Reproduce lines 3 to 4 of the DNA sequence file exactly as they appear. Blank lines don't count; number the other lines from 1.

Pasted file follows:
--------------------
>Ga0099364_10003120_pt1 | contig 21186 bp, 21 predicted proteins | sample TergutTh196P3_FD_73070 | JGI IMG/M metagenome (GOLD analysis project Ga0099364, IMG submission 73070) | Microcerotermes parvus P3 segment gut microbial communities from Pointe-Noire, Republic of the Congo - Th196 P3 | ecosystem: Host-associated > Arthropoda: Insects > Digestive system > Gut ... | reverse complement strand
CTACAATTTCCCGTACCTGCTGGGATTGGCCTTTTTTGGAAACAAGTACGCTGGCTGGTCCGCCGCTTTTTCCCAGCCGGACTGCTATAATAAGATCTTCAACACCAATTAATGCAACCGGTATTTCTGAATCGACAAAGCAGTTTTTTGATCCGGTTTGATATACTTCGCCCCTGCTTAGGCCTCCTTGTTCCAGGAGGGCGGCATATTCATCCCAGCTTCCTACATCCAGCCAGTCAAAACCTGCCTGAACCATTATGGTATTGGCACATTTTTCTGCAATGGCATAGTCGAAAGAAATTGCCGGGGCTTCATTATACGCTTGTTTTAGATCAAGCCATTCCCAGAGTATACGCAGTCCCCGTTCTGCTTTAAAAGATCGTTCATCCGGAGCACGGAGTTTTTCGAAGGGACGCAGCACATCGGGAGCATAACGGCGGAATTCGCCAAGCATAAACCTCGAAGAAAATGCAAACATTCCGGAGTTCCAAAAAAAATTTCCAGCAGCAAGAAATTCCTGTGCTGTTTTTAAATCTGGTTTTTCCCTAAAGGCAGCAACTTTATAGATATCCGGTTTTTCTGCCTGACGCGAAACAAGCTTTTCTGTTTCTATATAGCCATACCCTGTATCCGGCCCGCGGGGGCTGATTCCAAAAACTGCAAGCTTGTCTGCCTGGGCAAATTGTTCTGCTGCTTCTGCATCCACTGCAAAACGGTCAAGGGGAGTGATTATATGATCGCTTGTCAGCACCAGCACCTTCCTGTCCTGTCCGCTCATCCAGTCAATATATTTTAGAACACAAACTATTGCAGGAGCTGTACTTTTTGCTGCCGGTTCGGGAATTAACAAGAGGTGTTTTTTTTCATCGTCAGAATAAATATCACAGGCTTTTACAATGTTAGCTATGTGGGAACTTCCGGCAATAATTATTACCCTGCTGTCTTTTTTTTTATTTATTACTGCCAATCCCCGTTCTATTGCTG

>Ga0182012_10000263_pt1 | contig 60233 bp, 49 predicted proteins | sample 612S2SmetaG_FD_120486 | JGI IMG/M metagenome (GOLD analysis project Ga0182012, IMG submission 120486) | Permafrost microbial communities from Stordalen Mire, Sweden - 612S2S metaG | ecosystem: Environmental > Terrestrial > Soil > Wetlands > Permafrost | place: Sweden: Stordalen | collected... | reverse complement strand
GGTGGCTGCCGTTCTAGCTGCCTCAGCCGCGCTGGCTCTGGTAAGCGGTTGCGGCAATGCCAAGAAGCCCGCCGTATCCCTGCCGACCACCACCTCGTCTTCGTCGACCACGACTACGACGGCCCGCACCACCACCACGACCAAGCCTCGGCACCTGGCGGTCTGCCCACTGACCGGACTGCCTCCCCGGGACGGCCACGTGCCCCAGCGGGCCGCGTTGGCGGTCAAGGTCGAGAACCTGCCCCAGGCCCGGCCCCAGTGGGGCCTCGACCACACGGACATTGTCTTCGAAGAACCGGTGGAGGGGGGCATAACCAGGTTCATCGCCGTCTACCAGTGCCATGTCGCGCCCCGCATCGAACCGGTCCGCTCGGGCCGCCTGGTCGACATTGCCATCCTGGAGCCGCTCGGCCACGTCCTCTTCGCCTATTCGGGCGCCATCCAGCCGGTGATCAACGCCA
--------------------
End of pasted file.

>Ga0182012_10000263_pt1 | contig 60233 bp, 49 predicted proteins | sample 612S2SmetaG_FD_120486 | JGI IMG/M metagenome (GOLD analysis project Ga0182012, IMG submission 120486) | Permafrost microbial communities from Stordalen Mire, Sweden - 612S2S metaG | ecosystem: Environmental > Terrestrial > Soil > Wetlands > Permafrost | place: Sweden: Stordalen | collected... | reverse complement strand
GGTGGCTGCCGTTCTAGCTGCCTCAGCCGCGCTGGCTCTGGTAAGCGGTTGCGGCAATGCCAAGAAGCCCGCCGTATCCCTGCCGACCACCACCTCGTCTTCGTCGACCACGACTACGACGGCCCGCACCACCACCACGACCAAGCCTCGGCACCTGGCGGTCTGCCCACTGACCGGACTGCCTCCCCGGGACGGCCACGTGCCCCAGCGGGCCGCGTTGGCGGTCAAGGTCGAGAACCTGCCCCAGGCCCGGCCCCAGTGGGGCCTCGACCACACGGACATTGTCTTCGAAGAACCGGTGGAGGGGGGCATAACCAGGTTCATCGCCGTCTACCAGTGCCATGTCGCGCCCCGCATCGAACCGGTCCGCTCGGGCCGCCTGGTCGACATTGCCATCCTGGAGCCGCTCGGCCACGTCCTCTTCGCCTATTCGGGCGCCATCCAGCCGGTGATCAACGCCA